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Jay McDoniel
Jay McDoniel

Posted on • Updated on

Automating your package deployment in an Nx Monorepo with Changeset

All right, all right. I know, another monorepo package deployment post. But this was a pattern I didn't have luck finding with my Google Fu, and I figure that others may be interested in how to make an Nx workspace work with the changesets package.

If you haven't heard of Nx, it's a monorepo build framework that helps keep your build, test, and run scripts ini the same format while having different actions, along with being smart enough to determine what has and hasn't been affected since your last changes.

Changesets on the other hand is a semver version management tool that integrates well with pnpm and yarn workspaces by looking at the workspace file and walking you through a wizard for setting up which packages have changed (and has a great GitHub Actions integration and bot for previewing which packages will be updated and how).

Now that these are defined, onto the meat of those post.

So what's the problem?

I migrated from using a pnpm workspace to using Nx with pnpm workspaces so that I could take advantage of running all of my commands through Nx and get some sweet caching of my commands and familiarity between all of the commands. So now instead of having to try to remember "Is it pnpm -r build?" and the "How do I filter to only some of the projects again?", I only have to remember pnpm nx build <project> or pnpm nx --run-many build --all. I promise, these commands start rolling off your fingers as you keep using them.

Now, with my pnpm workspace, every package was built in a dist directory right next to the src so I'd have packages/<package>/src and packages/<package>/dist and I could easily keep a package.json per package and have it deploy from right there. With Nx, that's not really the case anymore. There's a root package.json that holds all of the dependencies and most of the time, the outDir is set to be <workspaceRoot>/dist/<package>/src. Kind of makes deploying from a central location just a bit harder.

For the build command with Nx, I'm actually using the @nrwl/node:package executor, which runs a build command via tsc and copies over the package.json (if you have one), and sets it up with the proper path for publishing, and copies the package's README and CHANGELOG if they exist. If you don't have a package.json for the library, Nx will create one for you and populate it with the dependencies it finds in the compiled code. You can set the outputPath to anything you want, but I've found that dist/<package> works really well for this automation setup. You could actually do packages/<package>, but then your ts and your js will get mixed with each other, which I find very messy and confusing.

So now why is having these packages in the dist/ directory a problem? Well, because changesets works by reading the workspace's configuration, and as we want to have our source code version tracked, but not the compiled code, we don't normally include the dist in our git repository. Because of this, when we do things like pnpm changeset to create a new changeset, we'll eventually be modifying the package.json in the packages/<package>/ directory.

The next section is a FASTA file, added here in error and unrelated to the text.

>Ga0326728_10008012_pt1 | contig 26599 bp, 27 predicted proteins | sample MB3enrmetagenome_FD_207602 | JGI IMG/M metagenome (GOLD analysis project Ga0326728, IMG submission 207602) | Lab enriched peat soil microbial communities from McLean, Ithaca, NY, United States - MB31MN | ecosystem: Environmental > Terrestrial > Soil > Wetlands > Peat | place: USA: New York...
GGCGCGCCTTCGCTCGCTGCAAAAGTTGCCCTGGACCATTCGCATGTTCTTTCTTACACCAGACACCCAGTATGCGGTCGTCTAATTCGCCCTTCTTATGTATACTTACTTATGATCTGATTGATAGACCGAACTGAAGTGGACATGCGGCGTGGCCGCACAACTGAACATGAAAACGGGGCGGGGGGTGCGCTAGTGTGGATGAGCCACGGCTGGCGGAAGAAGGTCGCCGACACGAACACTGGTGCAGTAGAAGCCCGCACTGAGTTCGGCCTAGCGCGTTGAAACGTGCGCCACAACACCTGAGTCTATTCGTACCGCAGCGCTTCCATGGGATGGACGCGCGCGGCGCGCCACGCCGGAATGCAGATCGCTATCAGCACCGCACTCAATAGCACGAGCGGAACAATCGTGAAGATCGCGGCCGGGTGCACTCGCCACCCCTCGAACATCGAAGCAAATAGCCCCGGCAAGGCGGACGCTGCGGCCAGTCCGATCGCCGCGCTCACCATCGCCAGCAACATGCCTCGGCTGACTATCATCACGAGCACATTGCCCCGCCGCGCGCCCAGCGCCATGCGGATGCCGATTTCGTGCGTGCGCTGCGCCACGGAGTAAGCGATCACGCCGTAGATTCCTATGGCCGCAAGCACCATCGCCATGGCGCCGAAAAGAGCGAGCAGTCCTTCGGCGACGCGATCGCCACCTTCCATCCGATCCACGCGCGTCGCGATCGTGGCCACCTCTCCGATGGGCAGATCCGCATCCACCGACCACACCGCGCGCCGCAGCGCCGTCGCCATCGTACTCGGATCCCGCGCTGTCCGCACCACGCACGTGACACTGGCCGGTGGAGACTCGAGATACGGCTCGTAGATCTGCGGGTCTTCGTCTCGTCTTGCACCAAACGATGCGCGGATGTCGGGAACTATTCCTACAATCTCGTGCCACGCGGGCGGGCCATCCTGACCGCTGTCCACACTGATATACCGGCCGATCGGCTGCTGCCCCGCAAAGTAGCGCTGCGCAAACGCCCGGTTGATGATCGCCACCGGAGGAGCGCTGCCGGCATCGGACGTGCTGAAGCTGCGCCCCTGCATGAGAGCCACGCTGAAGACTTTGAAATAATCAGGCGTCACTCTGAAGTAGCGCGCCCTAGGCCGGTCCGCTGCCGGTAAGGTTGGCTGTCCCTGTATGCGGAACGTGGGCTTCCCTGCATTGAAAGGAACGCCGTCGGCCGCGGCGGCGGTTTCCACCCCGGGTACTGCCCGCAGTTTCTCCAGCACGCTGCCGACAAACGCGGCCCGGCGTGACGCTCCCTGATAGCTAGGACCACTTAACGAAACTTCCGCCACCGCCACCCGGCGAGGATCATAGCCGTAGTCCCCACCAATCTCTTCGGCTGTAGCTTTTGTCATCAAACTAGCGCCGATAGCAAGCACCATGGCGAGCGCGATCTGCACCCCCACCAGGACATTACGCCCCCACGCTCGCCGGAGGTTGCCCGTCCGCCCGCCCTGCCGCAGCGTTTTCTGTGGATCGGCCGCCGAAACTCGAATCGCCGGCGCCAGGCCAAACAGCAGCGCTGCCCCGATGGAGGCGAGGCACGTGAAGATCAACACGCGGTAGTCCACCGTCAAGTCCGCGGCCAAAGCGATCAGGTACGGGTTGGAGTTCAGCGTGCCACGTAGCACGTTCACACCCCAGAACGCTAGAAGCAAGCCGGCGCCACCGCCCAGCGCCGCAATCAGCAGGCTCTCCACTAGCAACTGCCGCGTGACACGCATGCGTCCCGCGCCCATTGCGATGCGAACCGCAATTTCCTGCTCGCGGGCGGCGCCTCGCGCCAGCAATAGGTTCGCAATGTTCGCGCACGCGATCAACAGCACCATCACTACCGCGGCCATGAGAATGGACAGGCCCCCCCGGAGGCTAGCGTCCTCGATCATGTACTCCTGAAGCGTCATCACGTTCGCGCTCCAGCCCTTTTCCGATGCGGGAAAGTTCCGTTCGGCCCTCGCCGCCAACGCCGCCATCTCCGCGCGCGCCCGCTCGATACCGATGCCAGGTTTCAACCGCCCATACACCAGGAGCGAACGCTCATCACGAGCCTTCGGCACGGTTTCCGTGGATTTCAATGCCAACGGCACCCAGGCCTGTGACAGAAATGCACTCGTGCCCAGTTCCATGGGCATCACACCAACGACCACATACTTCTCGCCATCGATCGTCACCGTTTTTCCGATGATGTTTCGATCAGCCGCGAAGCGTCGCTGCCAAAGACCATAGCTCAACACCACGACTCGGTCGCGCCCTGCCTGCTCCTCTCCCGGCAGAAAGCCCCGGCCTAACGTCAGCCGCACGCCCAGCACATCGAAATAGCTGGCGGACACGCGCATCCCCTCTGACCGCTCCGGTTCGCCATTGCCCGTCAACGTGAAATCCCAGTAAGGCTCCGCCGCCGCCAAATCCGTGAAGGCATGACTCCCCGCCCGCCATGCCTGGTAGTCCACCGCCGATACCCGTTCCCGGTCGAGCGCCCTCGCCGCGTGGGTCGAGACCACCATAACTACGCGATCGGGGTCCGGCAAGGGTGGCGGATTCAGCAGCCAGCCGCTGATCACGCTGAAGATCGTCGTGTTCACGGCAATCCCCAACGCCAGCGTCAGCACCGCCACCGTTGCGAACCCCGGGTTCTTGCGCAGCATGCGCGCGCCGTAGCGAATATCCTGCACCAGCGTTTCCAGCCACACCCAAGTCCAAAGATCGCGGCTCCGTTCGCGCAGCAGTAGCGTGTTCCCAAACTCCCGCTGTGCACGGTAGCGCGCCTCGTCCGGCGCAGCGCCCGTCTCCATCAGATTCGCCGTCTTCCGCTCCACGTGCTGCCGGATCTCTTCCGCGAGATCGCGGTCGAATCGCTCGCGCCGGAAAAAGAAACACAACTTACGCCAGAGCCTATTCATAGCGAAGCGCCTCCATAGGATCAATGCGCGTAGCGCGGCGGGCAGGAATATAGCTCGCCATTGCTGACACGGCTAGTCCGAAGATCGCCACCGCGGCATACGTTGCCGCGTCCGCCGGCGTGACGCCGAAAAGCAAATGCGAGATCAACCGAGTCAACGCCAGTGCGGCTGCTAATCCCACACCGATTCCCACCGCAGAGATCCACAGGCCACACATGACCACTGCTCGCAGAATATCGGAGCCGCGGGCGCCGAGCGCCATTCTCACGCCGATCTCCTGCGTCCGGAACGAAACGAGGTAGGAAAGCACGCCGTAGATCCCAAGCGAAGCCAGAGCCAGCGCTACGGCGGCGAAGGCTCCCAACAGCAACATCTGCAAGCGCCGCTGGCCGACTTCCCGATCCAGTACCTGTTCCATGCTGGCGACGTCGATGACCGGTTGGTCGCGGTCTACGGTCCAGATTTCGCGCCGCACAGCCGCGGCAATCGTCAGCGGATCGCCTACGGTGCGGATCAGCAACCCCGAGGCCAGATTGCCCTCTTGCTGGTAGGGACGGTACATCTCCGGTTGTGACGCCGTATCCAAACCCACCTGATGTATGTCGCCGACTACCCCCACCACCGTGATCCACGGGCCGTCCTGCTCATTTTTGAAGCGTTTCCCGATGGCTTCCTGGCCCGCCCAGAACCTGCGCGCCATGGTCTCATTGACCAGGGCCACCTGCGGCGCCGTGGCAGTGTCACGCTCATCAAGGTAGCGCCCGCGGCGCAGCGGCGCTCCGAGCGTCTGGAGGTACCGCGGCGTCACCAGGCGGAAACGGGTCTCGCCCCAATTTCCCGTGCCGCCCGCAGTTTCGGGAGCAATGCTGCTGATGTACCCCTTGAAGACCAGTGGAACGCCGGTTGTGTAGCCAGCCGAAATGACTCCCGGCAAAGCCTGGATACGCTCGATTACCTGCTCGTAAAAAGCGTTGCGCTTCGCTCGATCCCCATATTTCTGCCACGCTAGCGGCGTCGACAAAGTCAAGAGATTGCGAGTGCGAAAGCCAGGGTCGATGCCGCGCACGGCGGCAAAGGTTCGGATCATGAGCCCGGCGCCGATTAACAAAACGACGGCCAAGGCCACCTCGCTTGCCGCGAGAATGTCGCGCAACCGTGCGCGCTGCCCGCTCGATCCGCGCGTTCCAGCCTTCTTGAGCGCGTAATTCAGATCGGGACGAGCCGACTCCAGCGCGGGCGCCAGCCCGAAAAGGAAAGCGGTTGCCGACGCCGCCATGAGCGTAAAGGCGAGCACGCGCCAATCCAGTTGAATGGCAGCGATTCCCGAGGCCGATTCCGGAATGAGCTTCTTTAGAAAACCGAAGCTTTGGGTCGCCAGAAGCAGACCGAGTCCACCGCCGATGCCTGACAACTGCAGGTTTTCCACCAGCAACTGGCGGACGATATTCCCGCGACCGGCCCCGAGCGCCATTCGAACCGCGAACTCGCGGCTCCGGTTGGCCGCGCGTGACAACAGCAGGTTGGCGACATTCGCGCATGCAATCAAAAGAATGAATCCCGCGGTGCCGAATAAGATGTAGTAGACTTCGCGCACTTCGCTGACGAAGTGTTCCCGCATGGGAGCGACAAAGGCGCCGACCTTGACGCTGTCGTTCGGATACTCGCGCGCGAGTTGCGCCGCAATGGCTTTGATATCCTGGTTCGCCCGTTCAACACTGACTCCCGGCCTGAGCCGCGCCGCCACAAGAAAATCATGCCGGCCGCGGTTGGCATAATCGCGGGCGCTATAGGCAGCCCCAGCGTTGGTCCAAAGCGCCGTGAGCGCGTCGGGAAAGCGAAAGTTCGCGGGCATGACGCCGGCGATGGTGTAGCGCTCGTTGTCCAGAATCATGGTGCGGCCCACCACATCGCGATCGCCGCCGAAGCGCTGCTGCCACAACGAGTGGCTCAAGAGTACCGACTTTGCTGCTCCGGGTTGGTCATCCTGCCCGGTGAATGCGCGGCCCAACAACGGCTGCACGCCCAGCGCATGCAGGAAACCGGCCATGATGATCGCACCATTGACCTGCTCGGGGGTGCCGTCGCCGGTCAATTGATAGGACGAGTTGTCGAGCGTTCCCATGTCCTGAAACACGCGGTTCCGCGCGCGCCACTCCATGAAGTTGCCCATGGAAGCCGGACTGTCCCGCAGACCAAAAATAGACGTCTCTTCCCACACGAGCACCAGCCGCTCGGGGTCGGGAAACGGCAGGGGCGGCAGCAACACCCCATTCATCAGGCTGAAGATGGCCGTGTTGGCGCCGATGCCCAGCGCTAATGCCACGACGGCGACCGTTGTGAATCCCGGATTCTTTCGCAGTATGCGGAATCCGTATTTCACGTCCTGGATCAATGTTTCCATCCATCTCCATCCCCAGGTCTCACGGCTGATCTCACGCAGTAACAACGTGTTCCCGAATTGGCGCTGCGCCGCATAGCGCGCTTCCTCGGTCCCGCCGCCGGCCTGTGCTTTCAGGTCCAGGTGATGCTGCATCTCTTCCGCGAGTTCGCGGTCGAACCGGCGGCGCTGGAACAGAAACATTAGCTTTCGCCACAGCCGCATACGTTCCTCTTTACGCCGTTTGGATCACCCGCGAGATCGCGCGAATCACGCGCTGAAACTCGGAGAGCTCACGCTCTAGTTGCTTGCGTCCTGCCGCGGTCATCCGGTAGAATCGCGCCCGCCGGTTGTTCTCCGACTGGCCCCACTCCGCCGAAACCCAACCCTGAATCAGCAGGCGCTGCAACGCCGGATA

The changeset action that I mentioned earlier works like this during your CI workflow:

  1. check if there's one or more changeset file(s)
    1. if yes, open a PR with the updates to the appropriate package.jsons (in the packages/<package> directories)
    2. if no, check that the packages in the workspace configuration are all up to date
      1. if no, run the publish action to update npm with the most recent package version

Something to note is that when the package.json for a specific package, that package will then be picked up by nx affected meaning that you can only build the packages that will be published in CI if you feel up to going that route.

So a typical workflow would look something like

  1. git pull
  2. git checkout -b
  3. make changes
  4. commit changes as often as you normally would
  5. pnpm changeset
  6. follow the changeset wizard and set up the changes to be made
  7. git add .
  8. git commit
  9. git push origin
  10. merge PR
  11. let the changeset action make a new version PR
  12. review and merge
  13. let changeset publish

The final problem occurs in this "let changeset publish" step, and the solution is coming up.

Modifying the workspace file only in CI

So after playing with ideas of using different tools, manual workflows, I finally came to a solution that works well using some bash scripting in CI. For me, my pnpm-workspace.yaml file usually looks something like

packages:
  - 'packages/**
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and I realized that with the sed tool I would be able to change that packages/** to dist/** only during CI so that the changeset publish command would look in the correct directory for the packages I want to publish. So now the actions file looks something like this:

name: Release

on:
  push:
    branches:
      - main

env:
  NX_BRANCH: ${{ github.event.pull_request.head.ref }}
  NX_RUN_GROUP: ${{ github.run_id }}
  NX_CLOUD_DISTRIBUTED_EXECUTION: true
  NX_CLOUD_AUTH_TOKEN: ${{ secrets.NX_CLOUD_TOKEN }}

jobs: